Which? uncovers the food and household products that are shrinkingPrices stay the same while goods get smaller

18 March 2012


When products shrink, why don't prices?

Which? has trawled through a year's worth of supermarket data to uncover the products that are shrinking while prices stay the same.

Which? found a raft of products that have shrunk. 

Jars of Loyd Grossman Balti Curry Sauce have gone from 425g to 350g. 

Tubs of Dairylea Cheese Spread are 40g lighter. And there are two fewer nappies in a pack of Pampers Baby Dry Maxi. 

Clear pricing needed

When Which? checked prices, it  found them for sale at the same price as before the size changed or, at a higher price per 100g at the time of the size change.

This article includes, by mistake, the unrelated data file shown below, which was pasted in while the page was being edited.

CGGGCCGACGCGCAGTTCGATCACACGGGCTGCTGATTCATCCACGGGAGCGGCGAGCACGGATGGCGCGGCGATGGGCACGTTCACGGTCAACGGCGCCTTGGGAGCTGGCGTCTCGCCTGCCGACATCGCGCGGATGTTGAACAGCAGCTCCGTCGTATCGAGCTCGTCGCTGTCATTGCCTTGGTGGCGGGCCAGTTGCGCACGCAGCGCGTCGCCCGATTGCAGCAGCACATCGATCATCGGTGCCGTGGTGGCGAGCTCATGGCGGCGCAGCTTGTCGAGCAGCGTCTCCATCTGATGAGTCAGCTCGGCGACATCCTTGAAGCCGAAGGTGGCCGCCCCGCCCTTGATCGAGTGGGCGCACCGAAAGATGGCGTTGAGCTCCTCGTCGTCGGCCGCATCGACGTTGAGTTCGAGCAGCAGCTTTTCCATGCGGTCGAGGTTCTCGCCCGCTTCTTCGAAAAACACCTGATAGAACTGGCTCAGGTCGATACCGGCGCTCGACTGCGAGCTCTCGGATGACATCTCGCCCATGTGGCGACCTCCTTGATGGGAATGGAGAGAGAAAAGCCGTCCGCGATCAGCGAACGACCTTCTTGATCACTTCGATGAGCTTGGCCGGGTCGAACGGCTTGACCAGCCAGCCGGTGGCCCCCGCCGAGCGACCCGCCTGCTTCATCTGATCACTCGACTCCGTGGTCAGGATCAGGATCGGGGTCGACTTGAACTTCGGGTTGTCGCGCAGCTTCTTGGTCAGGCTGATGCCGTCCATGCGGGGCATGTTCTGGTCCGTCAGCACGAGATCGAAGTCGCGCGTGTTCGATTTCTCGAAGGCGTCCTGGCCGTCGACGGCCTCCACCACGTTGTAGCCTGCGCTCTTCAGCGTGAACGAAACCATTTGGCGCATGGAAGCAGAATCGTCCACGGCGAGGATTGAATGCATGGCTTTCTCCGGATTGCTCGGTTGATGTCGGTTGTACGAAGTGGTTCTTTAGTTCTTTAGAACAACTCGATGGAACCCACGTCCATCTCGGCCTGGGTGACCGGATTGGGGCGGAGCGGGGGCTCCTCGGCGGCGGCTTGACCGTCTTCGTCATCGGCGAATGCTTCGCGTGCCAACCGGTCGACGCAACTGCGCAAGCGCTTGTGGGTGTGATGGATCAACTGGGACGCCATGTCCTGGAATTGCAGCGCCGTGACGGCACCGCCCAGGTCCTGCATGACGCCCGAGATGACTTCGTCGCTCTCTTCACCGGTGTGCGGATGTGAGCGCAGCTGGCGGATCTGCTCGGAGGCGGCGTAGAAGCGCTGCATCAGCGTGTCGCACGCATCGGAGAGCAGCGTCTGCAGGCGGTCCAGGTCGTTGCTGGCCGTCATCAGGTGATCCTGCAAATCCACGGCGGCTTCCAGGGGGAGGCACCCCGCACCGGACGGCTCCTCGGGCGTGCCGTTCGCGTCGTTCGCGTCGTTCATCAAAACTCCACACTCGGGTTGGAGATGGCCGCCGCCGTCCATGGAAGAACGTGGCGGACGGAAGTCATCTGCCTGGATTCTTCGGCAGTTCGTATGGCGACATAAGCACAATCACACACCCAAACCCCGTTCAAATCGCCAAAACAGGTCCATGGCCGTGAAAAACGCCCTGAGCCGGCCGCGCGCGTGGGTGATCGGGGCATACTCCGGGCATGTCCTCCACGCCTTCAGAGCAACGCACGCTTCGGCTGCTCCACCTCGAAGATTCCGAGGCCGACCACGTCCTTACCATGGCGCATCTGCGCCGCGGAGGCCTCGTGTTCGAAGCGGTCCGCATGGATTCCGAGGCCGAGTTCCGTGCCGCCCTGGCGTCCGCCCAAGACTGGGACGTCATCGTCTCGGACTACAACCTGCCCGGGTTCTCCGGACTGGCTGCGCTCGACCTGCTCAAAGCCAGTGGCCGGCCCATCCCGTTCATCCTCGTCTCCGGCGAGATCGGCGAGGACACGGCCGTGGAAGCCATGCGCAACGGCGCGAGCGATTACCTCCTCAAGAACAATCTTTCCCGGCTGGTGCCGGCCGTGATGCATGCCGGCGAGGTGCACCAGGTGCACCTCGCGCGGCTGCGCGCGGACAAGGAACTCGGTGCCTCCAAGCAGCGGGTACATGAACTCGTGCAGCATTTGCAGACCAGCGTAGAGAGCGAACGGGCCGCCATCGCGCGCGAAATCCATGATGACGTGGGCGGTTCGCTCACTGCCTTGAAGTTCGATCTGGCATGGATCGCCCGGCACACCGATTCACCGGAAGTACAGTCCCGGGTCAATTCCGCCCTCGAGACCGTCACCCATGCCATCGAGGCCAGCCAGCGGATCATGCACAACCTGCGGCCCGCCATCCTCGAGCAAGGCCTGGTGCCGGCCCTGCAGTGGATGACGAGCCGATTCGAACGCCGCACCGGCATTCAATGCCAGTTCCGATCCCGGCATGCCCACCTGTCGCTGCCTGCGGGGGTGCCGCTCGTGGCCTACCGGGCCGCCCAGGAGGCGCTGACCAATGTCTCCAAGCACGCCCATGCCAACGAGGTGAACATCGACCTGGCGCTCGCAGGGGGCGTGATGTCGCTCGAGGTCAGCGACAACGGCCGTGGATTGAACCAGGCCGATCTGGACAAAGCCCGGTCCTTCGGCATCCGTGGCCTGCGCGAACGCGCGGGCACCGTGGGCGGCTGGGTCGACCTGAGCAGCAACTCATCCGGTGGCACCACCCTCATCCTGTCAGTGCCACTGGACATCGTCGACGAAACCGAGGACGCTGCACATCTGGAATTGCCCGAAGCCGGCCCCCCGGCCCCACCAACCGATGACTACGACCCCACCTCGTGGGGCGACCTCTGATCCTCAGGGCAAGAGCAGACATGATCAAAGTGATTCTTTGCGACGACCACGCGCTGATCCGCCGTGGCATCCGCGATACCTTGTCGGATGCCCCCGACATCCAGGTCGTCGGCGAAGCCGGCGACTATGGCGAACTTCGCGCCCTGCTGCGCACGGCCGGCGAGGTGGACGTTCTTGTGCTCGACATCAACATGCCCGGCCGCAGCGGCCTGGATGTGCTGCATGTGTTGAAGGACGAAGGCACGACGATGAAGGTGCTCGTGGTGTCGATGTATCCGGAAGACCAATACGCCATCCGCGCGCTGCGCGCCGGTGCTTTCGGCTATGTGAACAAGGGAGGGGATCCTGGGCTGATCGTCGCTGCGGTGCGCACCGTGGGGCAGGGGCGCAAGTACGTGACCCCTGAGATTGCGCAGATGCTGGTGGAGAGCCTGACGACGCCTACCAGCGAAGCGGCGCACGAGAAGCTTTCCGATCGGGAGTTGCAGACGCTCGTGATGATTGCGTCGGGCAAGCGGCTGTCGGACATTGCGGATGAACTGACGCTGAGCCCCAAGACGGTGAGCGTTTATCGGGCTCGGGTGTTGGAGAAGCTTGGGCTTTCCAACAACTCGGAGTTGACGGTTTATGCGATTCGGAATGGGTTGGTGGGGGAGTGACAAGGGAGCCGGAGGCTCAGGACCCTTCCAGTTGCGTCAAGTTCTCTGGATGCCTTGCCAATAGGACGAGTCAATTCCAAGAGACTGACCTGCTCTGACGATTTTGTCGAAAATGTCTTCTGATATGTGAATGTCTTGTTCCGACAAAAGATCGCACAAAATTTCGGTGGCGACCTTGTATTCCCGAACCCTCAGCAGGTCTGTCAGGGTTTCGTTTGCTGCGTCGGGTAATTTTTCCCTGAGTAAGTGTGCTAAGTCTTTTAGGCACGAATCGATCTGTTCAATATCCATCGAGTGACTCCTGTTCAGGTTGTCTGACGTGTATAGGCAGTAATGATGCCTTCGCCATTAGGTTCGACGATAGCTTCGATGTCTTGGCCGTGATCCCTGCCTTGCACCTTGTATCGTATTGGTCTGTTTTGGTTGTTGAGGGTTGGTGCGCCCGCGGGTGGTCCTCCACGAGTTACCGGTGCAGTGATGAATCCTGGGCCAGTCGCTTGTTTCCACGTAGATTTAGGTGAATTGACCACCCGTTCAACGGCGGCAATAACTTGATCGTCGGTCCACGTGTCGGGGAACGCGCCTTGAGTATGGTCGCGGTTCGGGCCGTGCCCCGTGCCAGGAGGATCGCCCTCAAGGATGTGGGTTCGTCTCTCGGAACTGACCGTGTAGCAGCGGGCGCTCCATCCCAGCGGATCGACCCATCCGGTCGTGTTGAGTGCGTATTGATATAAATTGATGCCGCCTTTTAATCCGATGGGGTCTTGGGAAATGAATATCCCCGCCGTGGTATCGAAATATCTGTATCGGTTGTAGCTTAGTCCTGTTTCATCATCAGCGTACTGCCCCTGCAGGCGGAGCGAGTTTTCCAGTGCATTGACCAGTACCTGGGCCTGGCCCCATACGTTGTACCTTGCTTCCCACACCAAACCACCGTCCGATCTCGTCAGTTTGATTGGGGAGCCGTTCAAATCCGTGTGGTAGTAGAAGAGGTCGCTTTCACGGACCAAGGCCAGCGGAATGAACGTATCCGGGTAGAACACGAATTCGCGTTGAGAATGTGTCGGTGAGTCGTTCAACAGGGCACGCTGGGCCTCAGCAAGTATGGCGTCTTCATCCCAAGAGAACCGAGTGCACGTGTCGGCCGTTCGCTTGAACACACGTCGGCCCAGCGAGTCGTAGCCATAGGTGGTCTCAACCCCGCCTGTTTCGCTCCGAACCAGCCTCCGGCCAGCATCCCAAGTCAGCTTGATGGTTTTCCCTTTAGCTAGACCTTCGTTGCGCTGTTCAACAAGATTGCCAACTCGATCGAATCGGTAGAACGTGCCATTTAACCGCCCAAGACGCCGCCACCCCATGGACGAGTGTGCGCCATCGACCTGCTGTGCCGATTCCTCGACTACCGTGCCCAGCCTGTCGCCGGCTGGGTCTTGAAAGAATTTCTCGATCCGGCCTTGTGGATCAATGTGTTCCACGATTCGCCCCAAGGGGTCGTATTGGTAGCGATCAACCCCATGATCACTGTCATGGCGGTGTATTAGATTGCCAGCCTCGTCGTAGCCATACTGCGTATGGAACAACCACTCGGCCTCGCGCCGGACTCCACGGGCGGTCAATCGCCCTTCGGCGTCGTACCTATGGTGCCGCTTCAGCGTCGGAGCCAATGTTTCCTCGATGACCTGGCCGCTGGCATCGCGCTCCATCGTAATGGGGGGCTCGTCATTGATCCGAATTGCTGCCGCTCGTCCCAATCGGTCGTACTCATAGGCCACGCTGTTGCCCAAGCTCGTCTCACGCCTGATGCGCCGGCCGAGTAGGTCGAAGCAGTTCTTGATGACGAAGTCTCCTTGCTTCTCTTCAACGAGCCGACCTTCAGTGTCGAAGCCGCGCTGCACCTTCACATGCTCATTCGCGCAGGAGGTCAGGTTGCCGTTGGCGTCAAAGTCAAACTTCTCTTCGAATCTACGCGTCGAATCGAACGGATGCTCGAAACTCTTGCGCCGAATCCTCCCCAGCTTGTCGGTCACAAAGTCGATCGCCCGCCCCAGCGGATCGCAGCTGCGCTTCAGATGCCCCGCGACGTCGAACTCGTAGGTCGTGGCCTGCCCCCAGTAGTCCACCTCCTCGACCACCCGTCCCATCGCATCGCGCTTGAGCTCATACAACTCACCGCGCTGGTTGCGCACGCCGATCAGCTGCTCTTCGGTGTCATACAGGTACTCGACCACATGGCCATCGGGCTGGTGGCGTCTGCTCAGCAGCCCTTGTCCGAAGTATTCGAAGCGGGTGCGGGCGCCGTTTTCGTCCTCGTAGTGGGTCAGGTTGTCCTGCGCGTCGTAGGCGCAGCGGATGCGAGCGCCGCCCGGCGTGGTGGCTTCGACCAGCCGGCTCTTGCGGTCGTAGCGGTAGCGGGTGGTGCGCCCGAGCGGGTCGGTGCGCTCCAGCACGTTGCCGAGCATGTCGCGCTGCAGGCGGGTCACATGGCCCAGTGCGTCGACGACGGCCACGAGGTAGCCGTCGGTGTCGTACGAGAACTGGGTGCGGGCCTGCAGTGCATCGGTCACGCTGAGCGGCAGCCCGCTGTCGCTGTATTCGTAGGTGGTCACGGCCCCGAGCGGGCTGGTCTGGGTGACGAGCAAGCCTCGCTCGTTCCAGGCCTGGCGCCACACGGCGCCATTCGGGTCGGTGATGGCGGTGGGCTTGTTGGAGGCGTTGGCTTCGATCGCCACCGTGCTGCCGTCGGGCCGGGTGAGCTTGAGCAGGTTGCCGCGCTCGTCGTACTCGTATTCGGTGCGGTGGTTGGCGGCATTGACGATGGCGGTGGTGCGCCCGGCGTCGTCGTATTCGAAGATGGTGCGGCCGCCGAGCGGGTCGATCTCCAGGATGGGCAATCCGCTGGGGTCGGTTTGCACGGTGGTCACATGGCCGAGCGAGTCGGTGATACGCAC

In fact, Which? found shrinking products in most aisles of the supermarket – including laundry and dishwasher tablets, chicken, jam, yoghurts and cereals. 

Which? thinks shrinking products can be an underhand way of raising prices. 

Which? is campaigning for clear pricing and is calling on supermarkets to improve the way they display unit prices.

Why are products shrinking?

When Which? asked manufacturers why their goods are shrinking, most said it was to keep prices down in the face of rising costs. 

Others said the product formulation changed at the same time as the size. Manufacturers often said that supermarkets dictate the final price. 

But when Which? asked manufacturers whether they’d dropped the recommended retail price, those that answered said they hadn’t. 

The supermarkets generally said that manufacturers had reduced the sizes, and they based their own prices on wholesale costs. 

Our data came from independent grocery shopping site mysupermarket.co.uk.

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